The original Dream Team
Source: Wikipedia Commons

The Olympics had been the athletic ideal of competition since the modern version had been created in the late 19th century, and now they were a circus in every which way. The Dream Team would be the story of Barcelona, and every product endorsement mattered. As the Los Angeles Times noted that year, “This year's Summer Olympics may be remembered not only for demonstrations of athletic prowess, but also for the hurdles that Nike and Reebok surmounted as they peddled their sportswear from Barcelona.”[7] As the dominating scores rolled in, the focus was no longer on the sport itself—or the spirit of Olympic competition, as it were—but on the athletes and their celebrity status.

By the time the 1996 Summer Olympic Games in Atlanta arrived, the Internet was alive and thriving. Fans knew the results before they aired on television, and every movement of every athlete was scrutinized endlessly online. Kerri Strug found celebrity[8] beyond anything individual Olympic champions Nadia Comăneci (1976) or Mary Lou Retton (1984) had ever known, and Strug never won an individual medal even. Today, it is all about Instagram and Twitter for the athlete celebrities, and because it sells, the sports media constantly defer to an athlete’s social media accounts for “interviews”, information and “scoops”—as well as reporting fans’ Twitter reactions.[9] Most of the time, it has nothing to do with a game or the sport itself,[10] signifying the end of sport’s true relevance—even if that hasn’t quite happened yet.

Again, the end is nigh, as sport is merely passing entertainment, lacking any true integrity and/or long-term value to society. Fame may be fleeting, but even the game score itself fades quickly when Twitter is the thing in the eyes and minds of the fans. Twitter fame means more endorsements and more money—even if you cannot play the game anymore.




Outside the Olympic realm, another key moment in the downfall of American sports integrity before this infamous IOC decision was the 1984 U.S. Supreme Court ruling regarding television rights for college football (see NCAA v. Board of Regents of the University of Oklahoma). Also, just after the Barcelona Olympics, MLB sealed its own moral demise when the owners forced out Commission Fay Vincent in September 1992 and replaced him with ... an owner.

Those moments themselves deserve their own explorations, of course, but they represent the same kind of watershed flashpoints as the FIBA ruling that have come to reshape sports in America today. Michener died in 1997: He must have seen these events unfold with a sad resolve, knowing he failed to make a difference with his 1976 manifesto on the issue. Hutchins himself died in 1977; perhaps he read Michener’s book with satisfaction and hope for the future. For those of us still alive today that remember a seemingly simpler time in sports, we know hope is lost. As made famous in an Academy Award-winning performance in the 1996 film Jerry Maguire, we just see Cuba Gooding, Jr. shouting, “Show me the money!”—and we know things will never be the same again for sports in America.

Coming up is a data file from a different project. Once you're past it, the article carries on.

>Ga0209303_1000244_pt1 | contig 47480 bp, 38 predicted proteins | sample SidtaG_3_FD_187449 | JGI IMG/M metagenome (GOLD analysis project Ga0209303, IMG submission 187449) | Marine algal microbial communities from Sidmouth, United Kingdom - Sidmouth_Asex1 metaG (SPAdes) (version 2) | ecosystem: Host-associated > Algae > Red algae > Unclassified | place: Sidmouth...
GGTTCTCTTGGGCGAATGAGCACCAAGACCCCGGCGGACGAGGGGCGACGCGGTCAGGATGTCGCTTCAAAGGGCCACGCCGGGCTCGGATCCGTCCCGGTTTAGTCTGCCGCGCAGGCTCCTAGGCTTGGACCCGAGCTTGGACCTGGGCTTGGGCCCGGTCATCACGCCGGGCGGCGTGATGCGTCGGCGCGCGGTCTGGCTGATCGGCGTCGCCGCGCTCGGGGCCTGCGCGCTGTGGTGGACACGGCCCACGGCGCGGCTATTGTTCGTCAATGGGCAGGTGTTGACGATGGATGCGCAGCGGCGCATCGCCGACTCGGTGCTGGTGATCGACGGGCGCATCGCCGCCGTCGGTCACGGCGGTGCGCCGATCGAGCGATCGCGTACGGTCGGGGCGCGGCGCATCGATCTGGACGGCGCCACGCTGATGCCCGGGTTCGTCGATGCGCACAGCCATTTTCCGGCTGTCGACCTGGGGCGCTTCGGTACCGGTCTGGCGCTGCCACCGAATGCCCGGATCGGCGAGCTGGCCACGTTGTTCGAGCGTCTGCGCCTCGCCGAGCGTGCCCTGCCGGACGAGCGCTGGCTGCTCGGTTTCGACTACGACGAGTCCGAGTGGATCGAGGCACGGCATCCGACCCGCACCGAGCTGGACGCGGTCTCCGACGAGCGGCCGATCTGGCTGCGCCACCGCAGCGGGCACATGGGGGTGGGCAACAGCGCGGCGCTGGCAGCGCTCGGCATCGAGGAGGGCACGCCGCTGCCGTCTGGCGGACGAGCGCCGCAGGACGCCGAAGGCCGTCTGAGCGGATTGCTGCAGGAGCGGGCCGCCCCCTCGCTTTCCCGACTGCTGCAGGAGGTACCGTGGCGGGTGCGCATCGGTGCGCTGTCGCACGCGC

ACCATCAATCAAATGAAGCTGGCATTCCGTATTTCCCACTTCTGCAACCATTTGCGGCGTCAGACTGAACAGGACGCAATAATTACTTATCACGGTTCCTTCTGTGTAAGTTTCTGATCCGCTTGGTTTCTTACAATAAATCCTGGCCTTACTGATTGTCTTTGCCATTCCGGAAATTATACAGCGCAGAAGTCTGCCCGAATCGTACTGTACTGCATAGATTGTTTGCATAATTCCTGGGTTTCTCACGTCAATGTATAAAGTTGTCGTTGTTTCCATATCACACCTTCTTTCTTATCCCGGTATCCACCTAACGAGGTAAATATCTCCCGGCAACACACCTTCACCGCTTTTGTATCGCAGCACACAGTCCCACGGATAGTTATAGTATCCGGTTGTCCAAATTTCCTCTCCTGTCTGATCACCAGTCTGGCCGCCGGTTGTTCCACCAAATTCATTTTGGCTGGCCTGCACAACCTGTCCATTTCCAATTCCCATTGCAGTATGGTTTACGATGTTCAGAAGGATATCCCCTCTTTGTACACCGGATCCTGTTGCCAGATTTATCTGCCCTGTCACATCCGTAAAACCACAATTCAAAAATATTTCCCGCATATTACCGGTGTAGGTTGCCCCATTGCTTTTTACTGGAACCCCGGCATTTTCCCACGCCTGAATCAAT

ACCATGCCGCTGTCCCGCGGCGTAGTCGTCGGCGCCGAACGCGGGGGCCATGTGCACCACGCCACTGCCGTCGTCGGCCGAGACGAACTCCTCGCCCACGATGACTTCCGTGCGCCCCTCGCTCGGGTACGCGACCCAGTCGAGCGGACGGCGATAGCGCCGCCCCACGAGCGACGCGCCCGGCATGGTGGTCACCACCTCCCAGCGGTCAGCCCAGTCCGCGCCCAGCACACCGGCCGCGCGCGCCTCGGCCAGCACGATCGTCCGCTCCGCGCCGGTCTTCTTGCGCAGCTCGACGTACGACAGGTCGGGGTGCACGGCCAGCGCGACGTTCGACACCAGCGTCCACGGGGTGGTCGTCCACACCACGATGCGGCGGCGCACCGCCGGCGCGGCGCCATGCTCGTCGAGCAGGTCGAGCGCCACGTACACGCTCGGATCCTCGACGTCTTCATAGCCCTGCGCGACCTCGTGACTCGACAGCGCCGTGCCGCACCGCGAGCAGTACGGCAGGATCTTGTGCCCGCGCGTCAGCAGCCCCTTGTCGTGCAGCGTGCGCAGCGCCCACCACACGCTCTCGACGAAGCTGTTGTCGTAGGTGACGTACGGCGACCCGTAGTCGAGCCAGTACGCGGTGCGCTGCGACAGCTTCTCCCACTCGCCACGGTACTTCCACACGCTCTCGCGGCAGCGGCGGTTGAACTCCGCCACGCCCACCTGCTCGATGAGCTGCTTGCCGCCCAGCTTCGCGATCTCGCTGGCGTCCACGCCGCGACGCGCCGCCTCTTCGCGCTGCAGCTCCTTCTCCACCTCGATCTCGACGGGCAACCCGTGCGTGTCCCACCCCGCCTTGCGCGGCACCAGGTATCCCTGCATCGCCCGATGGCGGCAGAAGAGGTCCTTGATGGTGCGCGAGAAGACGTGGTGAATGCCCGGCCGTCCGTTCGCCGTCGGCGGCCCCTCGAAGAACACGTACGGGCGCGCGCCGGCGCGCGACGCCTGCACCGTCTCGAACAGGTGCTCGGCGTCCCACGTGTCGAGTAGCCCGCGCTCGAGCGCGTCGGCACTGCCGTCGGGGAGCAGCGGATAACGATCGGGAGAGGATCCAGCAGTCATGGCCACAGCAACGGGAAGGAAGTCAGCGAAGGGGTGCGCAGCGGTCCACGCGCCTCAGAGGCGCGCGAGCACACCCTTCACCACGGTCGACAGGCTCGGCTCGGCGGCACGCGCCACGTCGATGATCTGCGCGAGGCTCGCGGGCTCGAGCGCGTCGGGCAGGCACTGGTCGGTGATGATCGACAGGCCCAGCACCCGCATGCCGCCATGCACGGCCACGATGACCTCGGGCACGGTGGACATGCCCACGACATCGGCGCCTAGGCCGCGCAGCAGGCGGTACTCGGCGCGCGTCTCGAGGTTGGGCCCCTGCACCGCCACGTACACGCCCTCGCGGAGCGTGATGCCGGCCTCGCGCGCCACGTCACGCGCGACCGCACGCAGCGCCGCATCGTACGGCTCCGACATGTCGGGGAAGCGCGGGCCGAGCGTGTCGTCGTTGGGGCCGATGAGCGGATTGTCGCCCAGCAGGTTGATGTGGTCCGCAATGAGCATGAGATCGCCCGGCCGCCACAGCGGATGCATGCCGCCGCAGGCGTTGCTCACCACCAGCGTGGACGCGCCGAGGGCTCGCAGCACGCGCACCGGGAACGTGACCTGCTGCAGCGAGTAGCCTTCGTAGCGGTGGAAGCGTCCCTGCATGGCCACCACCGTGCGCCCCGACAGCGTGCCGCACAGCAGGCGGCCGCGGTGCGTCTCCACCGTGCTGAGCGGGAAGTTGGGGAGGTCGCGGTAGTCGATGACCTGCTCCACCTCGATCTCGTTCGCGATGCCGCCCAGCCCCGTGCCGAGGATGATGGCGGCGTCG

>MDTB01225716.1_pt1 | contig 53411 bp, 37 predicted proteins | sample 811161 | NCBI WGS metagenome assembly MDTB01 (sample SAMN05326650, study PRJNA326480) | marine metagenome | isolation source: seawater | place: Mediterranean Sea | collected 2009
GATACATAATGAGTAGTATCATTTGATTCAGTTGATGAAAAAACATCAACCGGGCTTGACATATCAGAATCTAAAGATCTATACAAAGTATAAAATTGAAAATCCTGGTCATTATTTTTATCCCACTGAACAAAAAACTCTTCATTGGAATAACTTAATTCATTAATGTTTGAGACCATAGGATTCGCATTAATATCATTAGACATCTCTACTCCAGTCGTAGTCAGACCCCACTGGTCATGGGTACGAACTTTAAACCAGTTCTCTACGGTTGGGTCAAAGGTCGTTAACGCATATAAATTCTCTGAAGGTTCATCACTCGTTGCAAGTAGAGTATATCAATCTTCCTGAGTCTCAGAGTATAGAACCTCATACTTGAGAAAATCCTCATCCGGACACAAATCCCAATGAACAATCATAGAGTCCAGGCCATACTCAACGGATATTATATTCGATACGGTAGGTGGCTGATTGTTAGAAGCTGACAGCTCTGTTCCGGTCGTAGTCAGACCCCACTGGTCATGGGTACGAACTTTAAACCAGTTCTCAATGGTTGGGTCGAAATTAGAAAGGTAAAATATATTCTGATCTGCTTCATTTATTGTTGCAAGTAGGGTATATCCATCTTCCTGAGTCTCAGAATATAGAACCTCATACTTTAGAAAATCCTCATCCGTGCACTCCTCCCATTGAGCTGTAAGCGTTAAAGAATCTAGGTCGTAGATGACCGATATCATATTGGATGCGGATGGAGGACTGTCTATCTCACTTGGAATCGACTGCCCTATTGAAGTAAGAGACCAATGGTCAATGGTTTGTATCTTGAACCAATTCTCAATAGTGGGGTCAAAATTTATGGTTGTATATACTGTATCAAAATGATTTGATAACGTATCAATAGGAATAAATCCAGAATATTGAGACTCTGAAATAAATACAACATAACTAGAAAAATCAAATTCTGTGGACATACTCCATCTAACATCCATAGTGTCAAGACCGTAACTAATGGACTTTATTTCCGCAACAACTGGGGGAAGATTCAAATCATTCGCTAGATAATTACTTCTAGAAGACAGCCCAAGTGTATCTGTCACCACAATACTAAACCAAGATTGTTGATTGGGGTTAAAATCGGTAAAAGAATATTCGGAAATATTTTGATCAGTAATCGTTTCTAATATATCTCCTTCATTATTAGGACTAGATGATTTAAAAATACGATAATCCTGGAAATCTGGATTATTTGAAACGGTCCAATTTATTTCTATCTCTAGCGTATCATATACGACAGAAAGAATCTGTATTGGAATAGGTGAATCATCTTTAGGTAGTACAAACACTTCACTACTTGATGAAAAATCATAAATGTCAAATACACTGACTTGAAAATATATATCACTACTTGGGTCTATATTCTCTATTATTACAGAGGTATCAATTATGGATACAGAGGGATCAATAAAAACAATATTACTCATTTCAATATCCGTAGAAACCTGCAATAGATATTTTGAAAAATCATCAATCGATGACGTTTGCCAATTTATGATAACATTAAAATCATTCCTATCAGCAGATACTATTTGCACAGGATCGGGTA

Thus, as the 2016 Summer Olympics in Brazil flew by us with professional golfers now competing in the Games, too, remember the circus could have been avoided if the minds possessed by such men as Hutchins and Michener had been able to appeal to the integrity of U.S. sports leaders long ago.


About the author: Sam Fleischer is a third-year Ph.D. student working under Dr. Matthew Sutton in field of modern American history. His research focuses on the Cold War’s political impact on American culture and society in the latter half of the twentieth century in the arena of international sports. This piece was originally written for Fleischer’s MA program in North American history at Arizona State University under the guidance of Dr. Matthew Garcia in Spring 2016. 

[1] James Michener, Sports in America (New York: Fawcett Crest/Random House, 1976), 22.

[2] Barry Bearak, “Where Football and Higher Education Mix,” New York Times (September 16, 2011). Retrieved from http://www.nytimes.com/2011/09/17/sports/ncaafootball/at-the-university-of-chicago-football-and-higher-education-mix.html on April 3, 2016.

[3] Michener, 576.

[4] Frank Litsky, “I.O.C. Expected to Ease Amateur Policy,” New York Times (March 30, 1986). Retrieved from http://www.nytimes.com/1986/03/30/sports/ioc-expected-to-ease-amateur-policy.html on April 3, 2016.

[5] Associated Press, “Federal Rules Change Opens Olympics to N.B.A. Players,” New York Times (April 8, 1989). Retrieved from http://www.nytimes.com/1989/04/08/sports/federation-rule-change-opens-olympics-to-nba-players.html on April 3, 2016.

[6] Ibid.

[7] Staff, “The Business of the Olympics: Nike and Reebok Surmount Some Costly Hurdles,” Los Angeles Times (August 8, 1992). Retrieved from http://articles.latimes.com/1992-08-08/business/fi-4596_1_global-recognition on April 3, 2016.

[8] Tommy Hine, “For Strug, Olympians, It Amounts To a Split,” Hartford Courant (November 21, 1996). Retrieved from http://articles.courant.com/1996-11-21/sports/9611210254_1_kerri-strug-gymnasts-john-hancock-tour on April 3, 2016.

[9] Sam McPherson, “Last-Second Notre Dame Loss Lights Up Twitter,” CBS Local Sports (November 29, 2015). Retrieved from http://sports.cbslocal.com/2015/11/29/notre-dame-irish-stanford-twitter/ on April 3, 2016.

[10] Shana Renee Stephenson, “Stephen Curry Posts Perfect Reaction to Wife’s Twitter Storm,” ESPN.com (December 7, 2015). Retrieved from http://espn.go.com/espnw/athletes-life/the-buzz/article/14313262/stephen-curry-posts-perfect-reaction-wife-twitter-storm/ on April 3, 2016.